Table of Contents
*This post may contain affiliate links. As an Amazon Associate we earn from qualifying purchases.
Knowledge of PMP Language & Process Creates Value
Applying these 8 steps to execute your marketing plan as a Project Manager opens up your world to effectively picking a project up mid-stream, and cluing you into the language of those trained in the Project Management Process.
Project ManagersProfessionals (PMP) earn their designation by following a tiered process for Initiating, Planning, Executing, Monitoring/Controlling and Closing a project.
If you are running the entire marketing execution process, or participating as part of the larger project team, awareness of these formalized steps makes you a valuable team asset.
In my many roles as an agency account person, a marketing manager, and a business consultant I have been brought into a planned project to implement the marketing process. Many projects get flummoxed at the execution level, because of the detail and skills needed to manage diverse suppliers in the sometimes-subjective, creative industry.
Having a ‘can do’ attitude, along with the flexibility to become a quick study is an acquired skill.
Incorporating your skills & knowledge from past experiences, and having the ability to know how to creatively develop new ideas, creative executions and distribution & fulfillment sources are just some of the challenges faced at crunch time.
The Eight Steps To Executing a Project
Here are the 8 steps developed by the Project Management Institute (PMI) that you may want to use as a guideline should you too be in the position to execute a project in process:
- Direct & Manage Project Work
- Perform Quality Assurance
- Acquire Project Team
- Develop Project Team
- Manage Project Team
- Manage Communications
- Conduct Procurements
- Manage Stakeholder Engagement
Not every project flows along these defined guidelines. When you think each step through, you are less likely to miss anything and come in on time, on budget and on spec.
A Case Study or Lessons Learned The Hard Way
As a burgeoning sales promotion-marketing manager at a large ad agency, I was handed a project to develop a sweepstakes for a credit card sponsor of the Olympics.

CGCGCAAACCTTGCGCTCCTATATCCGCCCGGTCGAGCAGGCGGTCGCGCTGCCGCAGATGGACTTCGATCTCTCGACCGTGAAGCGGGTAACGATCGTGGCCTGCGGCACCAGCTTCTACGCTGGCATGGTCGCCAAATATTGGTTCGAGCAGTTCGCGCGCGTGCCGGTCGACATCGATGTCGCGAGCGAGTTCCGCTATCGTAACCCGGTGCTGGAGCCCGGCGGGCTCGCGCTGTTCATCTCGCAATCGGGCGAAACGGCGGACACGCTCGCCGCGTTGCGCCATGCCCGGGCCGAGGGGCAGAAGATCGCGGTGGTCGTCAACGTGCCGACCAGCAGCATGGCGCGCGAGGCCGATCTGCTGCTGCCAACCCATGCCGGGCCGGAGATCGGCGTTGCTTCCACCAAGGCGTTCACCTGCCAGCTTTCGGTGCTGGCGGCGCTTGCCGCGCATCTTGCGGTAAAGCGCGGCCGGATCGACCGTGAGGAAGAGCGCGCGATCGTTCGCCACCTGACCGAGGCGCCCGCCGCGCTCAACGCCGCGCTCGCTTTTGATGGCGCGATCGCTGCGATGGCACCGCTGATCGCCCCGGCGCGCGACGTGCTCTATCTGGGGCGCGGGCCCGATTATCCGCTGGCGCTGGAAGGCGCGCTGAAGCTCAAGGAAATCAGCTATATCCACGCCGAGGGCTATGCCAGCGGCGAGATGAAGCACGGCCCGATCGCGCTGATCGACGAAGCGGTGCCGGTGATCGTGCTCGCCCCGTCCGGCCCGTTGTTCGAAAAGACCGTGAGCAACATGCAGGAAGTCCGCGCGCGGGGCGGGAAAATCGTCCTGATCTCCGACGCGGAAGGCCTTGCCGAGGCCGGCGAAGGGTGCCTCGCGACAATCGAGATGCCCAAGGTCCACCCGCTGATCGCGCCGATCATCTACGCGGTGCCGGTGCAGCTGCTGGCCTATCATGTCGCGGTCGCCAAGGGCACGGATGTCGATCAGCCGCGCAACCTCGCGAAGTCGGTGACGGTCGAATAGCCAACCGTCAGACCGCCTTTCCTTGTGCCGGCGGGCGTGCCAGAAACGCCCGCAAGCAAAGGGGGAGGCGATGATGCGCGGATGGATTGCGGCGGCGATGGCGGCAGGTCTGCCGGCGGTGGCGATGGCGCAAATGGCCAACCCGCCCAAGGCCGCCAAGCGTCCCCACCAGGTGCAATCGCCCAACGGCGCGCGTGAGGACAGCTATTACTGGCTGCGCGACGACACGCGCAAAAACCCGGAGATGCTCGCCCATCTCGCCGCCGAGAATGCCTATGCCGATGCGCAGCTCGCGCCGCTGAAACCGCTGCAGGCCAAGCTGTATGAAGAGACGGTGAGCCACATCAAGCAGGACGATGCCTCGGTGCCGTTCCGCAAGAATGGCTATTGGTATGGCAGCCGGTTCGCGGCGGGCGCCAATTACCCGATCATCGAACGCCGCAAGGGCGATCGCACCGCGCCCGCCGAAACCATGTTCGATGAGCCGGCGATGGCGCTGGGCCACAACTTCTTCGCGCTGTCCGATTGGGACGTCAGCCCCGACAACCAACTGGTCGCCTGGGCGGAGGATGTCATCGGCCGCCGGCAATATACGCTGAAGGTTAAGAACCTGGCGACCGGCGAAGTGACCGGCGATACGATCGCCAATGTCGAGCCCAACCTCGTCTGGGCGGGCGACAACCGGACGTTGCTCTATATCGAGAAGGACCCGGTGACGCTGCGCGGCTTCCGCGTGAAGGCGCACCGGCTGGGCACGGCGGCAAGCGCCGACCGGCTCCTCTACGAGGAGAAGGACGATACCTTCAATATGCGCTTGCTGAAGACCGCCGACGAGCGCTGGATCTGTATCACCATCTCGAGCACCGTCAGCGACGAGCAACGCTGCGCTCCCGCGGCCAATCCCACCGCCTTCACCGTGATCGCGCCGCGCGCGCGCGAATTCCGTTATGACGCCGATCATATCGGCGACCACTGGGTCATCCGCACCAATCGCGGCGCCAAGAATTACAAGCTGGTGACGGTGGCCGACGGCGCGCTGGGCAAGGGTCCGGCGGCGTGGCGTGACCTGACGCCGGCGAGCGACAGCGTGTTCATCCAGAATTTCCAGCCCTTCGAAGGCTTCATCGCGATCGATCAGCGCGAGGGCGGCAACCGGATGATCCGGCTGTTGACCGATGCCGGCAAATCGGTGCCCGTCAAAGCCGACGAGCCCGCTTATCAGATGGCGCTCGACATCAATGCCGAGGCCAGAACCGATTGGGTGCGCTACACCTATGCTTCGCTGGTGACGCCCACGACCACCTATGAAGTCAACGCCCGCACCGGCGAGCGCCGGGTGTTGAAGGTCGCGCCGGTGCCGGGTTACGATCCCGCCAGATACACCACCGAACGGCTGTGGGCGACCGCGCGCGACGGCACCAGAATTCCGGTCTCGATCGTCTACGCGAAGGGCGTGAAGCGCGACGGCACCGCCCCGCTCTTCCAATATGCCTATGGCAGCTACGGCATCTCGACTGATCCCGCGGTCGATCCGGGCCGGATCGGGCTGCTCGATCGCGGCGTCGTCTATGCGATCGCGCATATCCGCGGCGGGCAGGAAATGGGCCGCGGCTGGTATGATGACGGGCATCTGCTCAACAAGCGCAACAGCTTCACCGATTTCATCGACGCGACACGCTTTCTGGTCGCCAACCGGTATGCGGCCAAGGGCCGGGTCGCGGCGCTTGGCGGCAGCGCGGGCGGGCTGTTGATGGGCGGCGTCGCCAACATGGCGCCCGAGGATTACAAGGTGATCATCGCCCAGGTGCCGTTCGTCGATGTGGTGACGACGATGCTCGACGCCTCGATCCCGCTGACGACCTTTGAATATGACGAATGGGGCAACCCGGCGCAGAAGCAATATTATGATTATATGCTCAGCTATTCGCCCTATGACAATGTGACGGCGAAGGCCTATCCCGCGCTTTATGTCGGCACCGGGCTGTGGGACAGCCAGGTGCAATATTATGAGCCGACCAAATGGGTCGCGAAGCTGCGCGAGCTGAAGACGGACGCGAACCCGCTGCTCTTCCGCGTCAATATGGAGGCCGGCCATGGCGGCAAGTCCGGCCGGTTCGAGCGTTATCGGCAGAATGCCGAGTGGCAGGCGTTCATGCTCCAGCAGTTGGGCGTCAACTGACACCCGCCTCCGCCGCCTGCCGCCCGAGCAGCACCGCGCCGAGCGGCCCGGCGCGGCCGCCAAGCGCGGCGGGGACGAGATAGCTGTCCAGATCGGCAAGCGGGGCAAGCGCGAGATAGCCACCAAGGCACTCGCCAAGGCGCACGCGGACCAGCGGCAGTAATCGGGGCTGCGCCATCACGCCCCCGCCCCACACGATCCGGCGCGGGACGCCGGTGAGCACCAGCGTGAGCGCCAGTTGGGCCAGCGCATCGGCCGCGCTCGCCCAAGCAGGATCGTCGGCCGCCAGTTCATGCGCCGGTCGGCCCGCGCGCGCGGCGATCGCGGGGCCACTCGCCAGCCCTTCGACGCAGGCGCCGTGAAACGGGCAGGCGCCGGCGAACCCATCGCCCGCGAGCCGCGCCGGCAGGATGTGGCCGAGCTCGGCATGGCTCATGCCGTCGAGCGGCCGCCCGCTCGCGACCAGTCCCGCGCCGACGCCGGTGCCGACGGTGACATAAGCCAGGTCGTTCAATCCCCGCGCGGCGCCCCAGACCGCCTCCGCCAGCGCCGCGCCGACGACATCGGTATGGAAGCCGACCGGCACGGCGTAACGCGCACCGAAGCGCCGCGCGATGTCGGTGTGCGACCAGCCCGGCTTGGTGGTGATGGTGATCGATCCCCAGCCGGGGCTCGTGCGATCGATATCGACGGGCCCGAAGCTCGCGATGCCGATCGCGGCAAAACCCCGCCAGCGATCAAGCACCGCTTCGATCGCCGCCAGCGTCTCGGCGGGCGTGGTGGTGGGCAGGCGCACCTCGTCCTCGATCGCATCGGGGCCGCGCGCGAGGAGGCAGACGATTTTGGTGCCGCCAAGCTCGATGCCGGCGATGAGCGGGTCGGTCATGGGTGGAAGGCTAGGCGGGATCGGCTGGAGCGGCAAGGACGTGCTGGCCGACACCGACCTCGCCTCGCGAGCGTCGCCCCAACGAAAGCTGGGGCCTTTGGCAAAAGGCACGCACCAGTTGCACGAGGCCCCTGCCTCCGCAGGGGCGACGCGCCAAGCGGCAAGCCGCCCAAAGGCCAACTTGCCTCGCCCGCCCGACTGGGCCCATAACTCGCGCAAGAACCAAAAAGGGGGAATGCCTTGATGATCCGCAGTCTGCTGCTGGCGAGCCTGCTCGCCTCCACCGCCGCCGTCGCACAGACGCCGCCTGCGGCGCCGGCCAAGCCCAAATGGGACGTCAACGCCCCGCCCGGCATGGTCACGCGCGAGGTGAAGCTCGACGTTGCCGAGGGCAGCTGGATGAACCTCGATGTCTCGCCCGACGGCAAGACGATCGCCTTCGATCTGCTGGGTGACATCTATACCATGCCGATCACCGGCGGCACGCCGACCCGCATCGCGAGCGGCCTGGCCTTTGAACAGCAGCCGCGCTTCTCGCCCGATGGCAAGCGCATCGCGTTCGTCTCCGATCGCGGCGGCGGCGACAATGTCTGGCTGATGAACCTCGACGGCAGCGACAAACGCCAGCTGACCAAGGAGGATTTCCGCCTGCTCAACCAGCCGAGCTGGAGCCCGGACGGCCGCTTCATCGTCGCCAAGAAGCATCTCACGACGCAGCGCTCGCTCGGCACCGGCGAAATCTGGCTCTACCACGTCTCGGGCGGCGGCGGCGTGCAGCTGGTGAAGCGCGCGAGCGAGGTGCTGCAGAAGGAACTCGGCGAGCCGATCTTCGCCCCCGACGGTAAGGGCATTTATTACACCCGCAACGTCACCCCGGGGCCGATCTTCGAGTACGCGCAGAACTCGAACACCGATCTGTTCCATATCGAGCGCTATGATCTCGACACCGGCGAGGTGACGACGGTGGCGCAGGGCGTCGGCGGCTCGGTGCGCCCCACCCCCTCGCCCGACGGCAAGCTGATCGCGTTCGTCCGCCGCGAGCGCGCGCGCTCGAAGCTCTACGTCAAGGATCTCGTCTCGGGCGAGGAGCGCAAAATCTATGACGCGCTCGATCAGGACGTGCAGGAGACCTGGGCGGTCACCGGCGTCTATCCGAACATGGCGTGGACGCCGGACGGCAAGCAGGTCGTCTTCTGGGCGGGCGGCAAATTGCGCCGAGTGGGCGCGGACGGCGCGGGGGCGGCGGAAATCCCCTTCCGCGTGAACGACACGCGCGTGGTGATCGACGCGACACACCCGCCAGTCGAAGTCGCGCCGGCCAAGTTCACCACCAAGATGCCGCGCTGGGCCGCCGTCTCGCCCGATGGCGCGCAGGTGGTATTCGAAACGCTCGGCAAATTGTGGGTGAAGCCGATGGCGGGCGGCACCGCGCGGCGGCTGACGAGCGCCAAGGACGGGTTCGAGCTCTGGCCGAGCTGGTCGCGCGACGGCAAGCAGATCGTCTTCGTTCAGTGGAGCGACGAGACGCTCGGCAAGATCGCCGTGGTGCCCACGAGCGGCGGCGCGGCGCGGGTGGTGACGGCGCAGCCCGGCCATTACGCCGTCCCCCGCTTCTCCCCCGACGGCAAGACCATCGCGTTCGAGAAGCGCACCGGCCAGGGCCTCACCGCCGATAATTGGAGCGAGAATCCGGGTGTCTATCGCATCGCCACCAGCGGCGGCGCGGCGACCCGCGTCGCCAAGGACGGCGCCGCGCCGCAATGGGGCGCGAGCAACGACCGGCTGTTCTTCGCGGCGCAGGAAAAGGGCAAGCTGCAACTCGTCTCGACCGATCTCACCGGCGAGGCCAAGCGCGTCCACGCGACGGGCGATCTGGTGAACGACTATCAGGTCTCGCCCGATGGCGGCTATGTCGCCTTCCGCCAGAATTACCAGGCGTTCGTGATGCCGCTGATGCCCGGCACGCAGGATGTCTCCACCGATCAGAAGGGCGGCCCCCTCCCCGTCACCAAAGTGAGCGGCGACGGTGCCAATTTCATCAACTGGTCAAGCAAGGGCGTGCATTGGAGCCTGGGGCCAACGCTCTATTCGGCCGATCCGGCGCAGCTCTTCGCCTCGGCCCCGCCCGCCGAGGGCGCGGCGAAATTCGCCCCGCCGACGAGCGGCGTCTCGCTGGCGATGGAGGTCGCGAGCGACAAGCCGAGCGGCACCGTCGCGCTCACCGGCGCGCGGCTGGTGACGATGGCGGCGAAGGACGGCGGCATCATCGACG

The agency managed the media advertising and sports marketing for this client, and this was supposed to be a simple sweepstakes to promote their official Olympic Sponsor designation.
The actual Olympic games were to occur two yeas out, so we thought we had plenty of time.
Following the 8 Execute A Project guidelines (which were not available at the time) here are some of the accomplishments and, more importantly, lessons learned.
Direct & Manage Project Work
Meeting with the account team and the client’s marketing director I was presented with the following Project Deliverables:
- Create a Summer Olympics Sweepstakes Themed ad campaign to launch one year prior to the event
- Partner with other companies to develop a prize structure using other ‘Official Olympic Sponsor’ products and services.
- Create official rules, fulfillment, registrations and other sweepstakes administration related processes.
- Create an illustration or original piece of art that captures the spirit and emotional appeal of the Olympics, and the client’s sports marketing strategy.
- Integrate Olympic themed sweepstakes and original art/illustration into a print ad.
- Contact the International Olympic Committee (IOC) in London to obtain approved logos, mascot and other related art. Coordinate with IOC for approval of all materials.
- Create a logo treatment integrating client’s branding featuring their Olympic Sponsorship.
- Present creative to the internal account team for agency and client approval
- Work with agency sports marketing account team to integrate the official sponsorship into the client’s ongoing sports marketing sponsorships.
To manage the workflow I separated the work into three categories: sweepstakes development, creative development and account team coordination to create a marketing plan outline.
My department would develop the sweepstakes administration and handle negotiations with the IOC and other official partners.
A creative director was assigned to my team to coordinate the creative aspects such as the illustrations, ad development and logo treatments. Additional team members were assigned from other agency units for the agency cross-department team.
The elements were aligning, so what could go wrong?
Perform Quality Assurance – Did We Miss Something ?
Quality Assurance (QA) is a process to check and make sure that a product or service is being developed to specific requirements. Before taking a project management course I thought this was more of a process that focused on manufacturing. Looking back on this experience, and the things that went awry, we should have been more specific when we gave direction to other team members.
The process I used at the time was to develop a detailed creative brief that was approved by the internal and external clients, aka the stakeholders. The document was then distributed to everyone involved in the process to use as a roadmap.
Using this document as the QA mechanism, I moved forward giving direction to my sweepstakes team and conducting individual meetings with the creative team and cross-department team members. As a follow-up to each session I developed a meeting report and distributed it to all team members and stakeholders to detail next steps and budget requirements.
Seems like a perfectly good process, right?
Things That Weren’t Planned For:
The creative team commissioned a renowned artist to create a piece of original art, which was completed and billed before the next status meeting. We had not even established a specific direction or a budget. The artists’ agent pulled a fast one and completed the project with limited direction. Potential disaster!